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Nuance buys Tegic for $265m

Speech and imaging software house Nuance is to buy predictive text entry specialist Tegic from Time Warner’s AOL for $265m.

Tegic’s T9 predictive text entry has been extremely successful and is currently installed on over 2.5 billion handsets worldwide. Founded in 1995, Tegic was bought by AOL in December 1999 for an undisclosed sum.

Nuance is seeking to define the future of the mobile user interface and is slotting Tegic’s solutions into a portfolio built around voice control and speech recognition solutions. “The acquisition sets the stage for a new mobile user interface that combines voice, text and touch to dramatically improve the user experience,” Nuance said in a statement.

“The enhanced capabilities of mobile devices and networks have fuelled significant innovation in features and services, but their potential has been tempered by the traditional interface on most mobile devices,” said Paul Ricci, chairman and CEO of Nuance. “Tegic shares our vision of delivering an integrated, superior and flexible user experience for today’s wireless subscribers. Together, we are poised to redefine the way people interact with their mobile devices, delivering a more convenient, simple way for consumers to control features and access information on their phones, and search and navigate the mobile web.”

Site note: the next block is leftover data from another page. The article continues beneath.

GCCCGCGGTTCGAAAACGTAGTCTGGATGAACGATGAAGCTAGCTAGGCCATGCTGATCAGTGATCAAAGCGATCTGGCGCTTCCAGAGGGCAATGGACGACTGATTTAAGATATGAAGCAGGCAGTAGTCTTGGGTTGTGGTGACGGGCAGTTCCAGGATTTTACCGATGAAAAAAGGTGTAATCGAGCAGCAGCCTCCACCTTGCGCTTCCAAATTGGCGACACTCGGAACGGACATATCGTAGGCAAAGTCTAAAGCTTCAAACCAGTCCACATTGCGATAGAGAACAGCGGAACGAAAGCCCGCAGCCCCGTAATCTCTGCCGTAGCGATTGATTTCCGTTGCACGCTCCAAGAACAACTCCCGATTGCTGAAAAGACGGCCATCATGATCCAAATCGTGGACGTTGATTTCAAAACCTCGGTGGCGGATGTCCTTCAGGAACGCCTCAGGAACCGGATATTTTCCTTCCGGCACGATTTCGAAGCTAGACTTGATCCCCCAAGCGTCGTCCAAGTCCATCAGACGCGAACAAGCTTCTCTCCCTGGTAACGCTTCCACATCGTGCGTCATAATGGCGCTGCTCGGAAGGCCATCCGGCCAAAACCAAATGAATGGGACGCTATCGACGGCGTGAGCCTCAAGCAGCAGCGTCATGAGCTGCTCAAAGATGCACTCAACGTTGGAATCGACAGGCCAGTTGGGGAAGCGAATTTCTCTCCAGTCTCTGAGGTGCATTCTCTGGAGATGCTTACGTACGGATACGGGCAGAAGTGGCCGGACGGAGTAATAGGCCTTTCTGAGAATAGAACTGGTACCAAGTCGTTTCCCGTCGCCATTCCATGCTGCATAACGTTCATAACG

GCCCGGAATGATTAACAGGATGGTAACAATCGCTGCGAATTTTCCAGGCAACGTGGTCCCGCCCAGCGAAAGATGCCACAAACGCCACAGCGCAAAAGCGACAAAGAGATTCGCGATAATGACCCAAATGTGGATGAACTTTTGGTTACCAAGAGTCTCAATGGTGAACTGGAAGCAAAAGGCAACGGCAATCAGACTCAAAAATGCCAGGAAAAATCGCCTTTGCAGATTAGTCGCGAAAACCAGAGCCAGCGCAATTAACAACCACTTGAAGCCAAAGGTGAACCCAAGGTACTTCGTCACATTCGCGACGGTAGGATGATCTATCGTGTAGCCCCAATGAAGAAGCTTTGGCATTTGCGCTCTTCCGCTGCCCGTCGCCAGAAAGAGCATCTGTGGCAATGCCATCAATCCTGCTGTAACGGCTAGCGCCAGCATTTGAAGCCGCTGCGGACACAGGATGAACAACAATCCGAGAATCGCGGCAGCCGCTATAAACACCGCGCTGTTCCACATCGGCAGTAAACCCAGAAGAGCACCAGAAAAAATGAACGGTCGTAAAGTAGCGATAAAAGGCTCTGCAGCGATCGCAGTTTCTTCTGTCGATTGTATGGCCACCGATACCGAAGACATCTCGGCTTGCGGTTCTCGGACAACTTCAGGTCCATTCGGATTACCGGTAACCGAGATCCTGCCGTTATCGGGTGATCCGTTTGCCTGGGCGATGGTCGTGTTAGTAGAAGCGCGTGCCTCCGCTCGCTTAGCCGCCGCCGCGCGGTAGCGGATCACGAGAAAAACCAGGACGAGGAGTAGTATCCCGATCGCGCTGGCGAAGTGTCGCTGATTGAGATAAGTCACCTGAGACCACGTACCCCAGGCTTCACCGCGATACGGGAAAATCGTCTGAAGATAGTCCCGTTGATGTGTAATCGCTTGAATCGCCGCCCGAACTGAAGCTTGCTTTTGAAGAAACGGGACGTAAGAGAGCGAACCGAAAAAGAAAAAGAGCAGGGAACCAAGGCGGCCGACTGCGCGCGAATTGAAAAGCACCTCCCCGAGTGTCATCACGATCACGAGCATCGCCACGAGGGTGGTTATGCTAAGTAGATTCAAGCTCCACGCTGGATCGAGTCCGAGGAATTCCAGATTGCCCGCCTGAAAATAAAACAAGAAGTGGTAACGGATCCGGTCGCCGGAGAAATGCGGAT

With the disposal, AOL is set to concentrate on core activities. When it purchased Tegic in 1999, some observers questioned the fit of the two companies. Nuance is a more logical parent for Tegic and the two firms have had a partnership programme in place since 2005. Specifically, Nuance will look to exploit Tegic’s distribution channels for its own mobile products.

While T9 has a massive footprint, Tegic’s other products remain distinctly in its shadow. The firm has a ‘multimodal’ smartphone interface product called XT9 that allows users to shift between different interfaces as well as a text message management software that enables users to colour code messages and modify the fonts.

What development opportunities remain for the core product is not yet clear. Since AOL bought Tegic there have been few alterations to the product. Arguably this is because Tegic got it right first time with a simple, easily comprehensible and useful application – to the frustration of other firms attempting to carve a slice of the predictive text market.

“The two firms are a good fit as the merger ties up both text based input and voice recognition technology,” said Dave McQueen, principal analyst at Informa Telecoms & Media. “So whether the device has a keyboard or not Nuance can supply solutions for both.”

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